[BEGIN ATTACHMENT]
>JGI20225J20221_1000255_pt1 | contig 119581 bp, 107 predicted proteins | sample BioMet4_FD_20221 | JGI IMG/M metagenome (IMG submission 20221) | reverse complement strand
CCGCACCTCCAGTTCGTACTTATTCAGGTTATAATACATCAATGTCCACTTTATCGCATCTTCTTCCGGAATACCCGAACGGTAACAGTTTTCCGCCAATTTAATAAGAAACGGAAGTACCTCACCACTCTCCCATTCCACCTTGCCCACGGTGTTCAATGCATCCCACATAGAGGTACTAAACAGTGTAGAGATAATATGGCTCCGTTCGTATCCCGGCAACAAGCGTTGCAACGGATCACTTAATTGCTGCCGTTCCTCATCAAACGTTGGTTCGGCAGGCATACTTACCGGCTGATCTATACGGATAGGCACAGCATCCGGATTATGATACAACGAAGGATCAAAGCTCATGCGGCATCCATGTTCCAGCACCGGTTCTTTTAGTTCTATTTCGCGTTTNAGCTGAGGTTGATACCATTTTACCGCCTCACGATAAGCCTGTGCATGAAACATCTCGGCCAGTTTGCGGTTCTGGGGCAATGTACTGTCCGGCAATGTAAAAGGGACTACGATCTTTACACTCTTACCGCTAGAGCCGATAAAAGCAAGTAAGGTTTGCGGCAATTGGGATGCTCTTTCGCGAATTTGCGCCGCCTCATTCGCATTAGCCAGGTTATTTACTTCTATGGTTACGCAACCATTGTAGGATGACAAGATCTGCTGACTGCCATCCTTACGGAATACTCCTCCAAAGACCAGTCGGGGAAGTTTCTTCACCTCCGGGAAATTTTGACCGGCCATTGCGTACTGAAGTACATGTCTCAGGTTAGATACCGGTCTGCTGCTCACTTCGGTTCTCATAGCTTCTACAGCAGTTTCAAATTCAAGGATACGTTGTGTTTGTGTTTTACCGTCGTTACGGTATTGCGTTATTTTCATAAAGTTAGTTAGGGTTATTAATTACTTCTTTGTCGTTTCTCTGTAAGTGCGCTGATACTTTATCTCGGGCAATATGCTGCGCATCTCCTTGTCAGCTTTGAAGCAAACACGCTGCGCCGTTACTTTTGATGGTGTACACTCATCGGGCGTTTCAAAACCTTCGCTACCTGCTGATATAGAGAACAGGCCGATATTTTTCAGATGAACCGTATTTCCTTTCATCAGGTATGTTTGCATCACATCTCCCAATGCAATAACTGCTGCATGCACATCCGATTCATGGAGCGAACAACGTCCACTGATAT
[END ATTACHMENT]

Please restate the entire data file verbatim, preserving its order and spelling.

>JGI20225J20221_1000255_pt1 | contig 119581 bp, 107 predicted proteins | sample BioMet4_FD_20221 | JGI IMG/M metagenome (IMG submission 20221) | reverse complement strand
CCGCACCTCCAGTTCGTACTTATTCAGGTTATAATACATCAATGTCCACTTTATCGCATCTTCTTCCGGAATACCCGAACGGTAACAGTTTTCCGCCAATTTAATAAGAAACGGAAGTACCTCACCACTCTCCCATTCCACCTTGCCCACGGTGTTCAATGCATCCCACATAGAGGTACTAAACAGTGTAGAGATAATATGGCTCCGTTCGTATCCCGGCAACAAGCGTTGCAACGGATCACTTAATTGCTGCCGTTCCTCATCAAACGTTGGTTCGGCAGGCATACTTACCGGCTGATCTATACGGATAGGCACAGCATCCGGATTATGATACAACGAAGGATCAAAGCTCATGCGGCATCCATGTTCCAGCACCGGTTCTTTTAGTTCTATTTCGCGTTTNAGCTGAGGTTGATACCATTTTACCGCCTCACGATAAGCCTGTGCATGAAACATCTCGGCCAGTTTGCGGTTCTGGGGCAATGTACTGTCCGGCAATGTAAAAGGGACTACGATCTTTACACTCTTACCGCTAGAGCCGATAAAAGCAAGTAAGGTTTGCGGCAATTGGGATGCTCTTTCGCGAATTTGCGCCGCCTCATTCGCATTAGCCAGGTTATTTACTTCTATGGTTACGCAACCATTGTAGGATGACAAGATCTGCTGACTGCCATCCTTACGGAATACTCCTCCAAAGACCAGTCGGGGAAGTTTCTTCACCTCCGGGAAATTTTGACCGGCCATTGCGTACTGAAGTACATGTCTCAGGTTAGATACCGGTCTGCTGCTCACTTCGGTTCTCATAGCTTCTACAGCAGTTTCAAATTCAAGGATACGTTGTGTTTGTGTTTTACCGTCGTTACGGTATTGCGTTATTTTCATAAAGTTAGTTAGGGTTATTAATTACTTCTTTGTCGTTTCTCTGTAAGTGCGCTGATACTTTATCTCGGGCAATATGCTGCGCATCTCCTTGTCAGCTTTGAAGCAAACACGCTGCGCCGTTACTTTTGATGGTGTACACTCATCGGGCGTTTCAAAACCTTCGCTACCTGCTGATATAGAGAACAGGCCGATATTTTTCAGATGAACCGTATTTCCTTTCATCAGGTATGTTTGCATCACATCTCCCAATGCAATAACTGCTGCATGCACATCCGATTCATGGAGCGAACAACGTCCACTGATAT